By A.H. Goldstein, Boulder Daily Camera (Read the original.)
Theater doesn’t always have to offer solutions to humanity’s great woes.
The stage offers a powerful way to address social ills, political strife and the deepest questions about life’s ultimate meaning. Shakespeare pondered the value of our mortal coil via Hamlet’s soliloquy. Arthur Miller used the Salem witch trials as a vehicle to denounce McCarthyism in The Crucible. Questions of racism, assimilation and culture helped make Lorraine Hansberry’s A Raisin in the Sun a towering cultural achievement.
But there’s also something to be said for old-fashioned entertainment.
BETC’s production of the show about two retirement-home residents engaged in a battle of wits aims for belly laughs, Remaly insists, even amid themes that touch on uncomfortable topics ranging from domestic abuse to mortality. Lindsay-Abaire draws on pratfalls, pithy dialogue and a steady stream of gags to keep the laughs flowing and lighten the weightier themes. “Ripcord” is situational comedy at its best.”I’d say there’s a lot of absurdist kind of humor in this show,” said Anne Oberbroeckling, who plays Marilyn Dunne.
Dunne’s head-to-head conflicts with her retirement home roommate, Abby Binder, played by Billie McBride, echo the humor of Neil Simon’s “The Odd Couple,” with a dose of added zaniness.
Dunne is the sweet and sunny half of the equation while Binder is her curmudgeonly foil.
“(Lindsay-Abaire) will throw in lots of crazy things. The two characters go to a haunted house at one point … There are plenty of absurd, ridiculous situations.”
Lindsay-Abaire, whose previous work includes much more serious pieces, such as “Rabbit Hole,” strives in this piece to find laughs in even the most uncomfortable situations. It’s a dynamic that appealed to McBride, who’s starring in her second BETC production following last year’s staging of the drama “Outside Mullingar.”
“There’s just a juiciness about the comedy in this show,” said McBride, who officially joined BETC as an ensemble member. “I read this when they offered it to me. I thought that this is one of the plays that I want to do over and over again.”
Outlook on new season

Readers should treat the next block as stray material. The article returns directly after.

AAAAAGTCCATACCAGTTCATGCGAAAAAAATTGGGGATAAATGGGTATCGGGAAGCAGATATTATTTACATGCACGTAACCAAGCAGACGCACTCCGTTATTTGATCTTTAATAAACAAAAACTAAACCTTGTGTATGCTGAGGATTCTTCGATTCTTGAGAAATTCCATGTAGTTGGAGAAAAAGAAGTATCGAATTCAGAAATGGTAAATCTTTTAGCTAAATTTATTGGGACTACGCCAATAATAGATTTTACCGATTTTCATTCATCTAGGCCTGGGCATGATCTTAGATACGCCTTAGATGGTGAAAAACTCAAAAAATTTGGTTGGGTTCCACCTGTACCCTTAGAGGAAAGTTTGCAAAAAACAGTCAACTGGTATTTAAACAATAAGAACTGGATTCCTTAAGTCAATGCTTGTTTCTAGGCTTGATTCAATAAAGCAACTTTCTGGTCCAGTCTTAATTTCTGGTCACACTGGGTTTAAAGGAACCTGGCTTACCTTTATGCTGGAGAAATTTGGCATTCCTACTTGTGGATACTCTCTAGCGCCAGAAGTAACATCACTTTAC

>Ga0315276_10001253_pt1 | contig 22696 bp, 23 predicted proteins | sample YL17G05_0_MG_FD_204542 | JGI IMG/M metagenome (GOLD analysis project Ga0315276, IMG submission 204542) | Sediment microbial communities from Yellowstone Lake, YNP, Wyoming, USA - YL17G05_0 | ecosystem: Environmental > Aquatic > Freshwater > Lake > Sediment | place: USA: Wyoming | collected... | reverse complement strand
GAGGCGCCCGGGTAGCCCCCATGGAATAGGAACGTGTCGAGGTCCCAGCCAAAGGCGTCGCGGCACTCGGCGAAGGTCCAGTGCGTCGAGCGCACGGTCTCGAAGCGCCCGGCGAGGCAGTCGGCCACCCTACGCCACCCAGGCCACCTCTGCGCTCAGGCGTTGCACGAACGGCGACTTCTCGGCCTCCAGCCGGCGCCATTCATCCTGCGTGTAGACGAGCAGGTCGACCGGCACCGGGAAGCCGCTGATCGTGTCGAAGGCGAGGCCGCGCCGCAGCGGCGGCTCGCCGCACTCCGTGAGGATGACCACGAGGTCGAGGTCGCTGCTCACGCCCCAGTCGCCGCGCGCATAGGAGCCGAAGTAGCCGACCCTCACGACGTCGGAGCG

McBride said the appeal of “Ripcord” stemmed partly from the show’s consistent stream of silliness and laughs, a dynamic that seems like a bit of a departure for BETC. Even when the troupe has staged comedies in the past, they’ve always been committed to tackling bigger questions.
Whether it’s exploring the roots of Freudian ennui or elucidating the achievements of astronomer Vera Rubin, the BETC crew has built a consistent track record of pondering deep themes in their programming.
The troupe’s 2016-17 season doesn’t veer entirely from this formula. Selections include “Full Code,” a drama that focuses on a comatose character struggling to navigate memories, perception and reality as he works to return to the waking world; “An Iliad,” a solo take on Homer’s ancient epic poem; and “Silent Sky,” a drama that follows the discoveries of a Harvard astronomer named Henrietta Swan Leavitt as she seeks to wrest meaning from the stars.
As the season opener, however, “Ripcord” happily revels in giggles over gravitas.
That note of unfettered celebration may be tied to an unofficial homecoming of sorts. “Ripcord” marks the BETC’s return to the Dairy Arts Center after months of construction and renovation at the facility. The troupe staged some of the final productions of the 2015-16 season in different venues as the Dairy Center underwent some serious structural changes.
“It’s wonderful to return home, as it were. I’m really proud of what we did last season, but to have a better sense of stability, to have our audience know on a consistent basis where to find us is really great,” Remaly said, adding that improvements to sound, lights and dressing rooms have redefined the experience at the venue. No longer do actors have to rush offstage through public hallways in costume or deal with sound bleeds from a neighboring room. “It ups the game. It ups everybody’s game.”
A show designed to elicit a steady stream of laughs from the audience seems a fitting way to kick off the BETC troupe’s tenure in the renovated space. The rest of the season will offer plenty of moments to ponder weightier thematic questions, and Remaly said the cast of “Ripcord” is looking forward to offering audiences a night of straightforward entertainment.
At the same time, it’s not all chuckles for the show’s two leads. McBride sees plenty of serious undercurrents in the show’s set-up — two women with very different stories who are at the final stages of life, struggling to win a final battle. Relatable themes and a heartfelt spirit undergird the comedy here, she insists.
“I don’t want it to do a play and have it only be drama,” McBride said. “I think life is very funny and life is very sad. I like the blend of both of them. That’s what I love about ‘Ripcord.’ It’s a play that’s very funny, but that gets into other things. That’s the way life is, it flips. Out of that process comes growth.”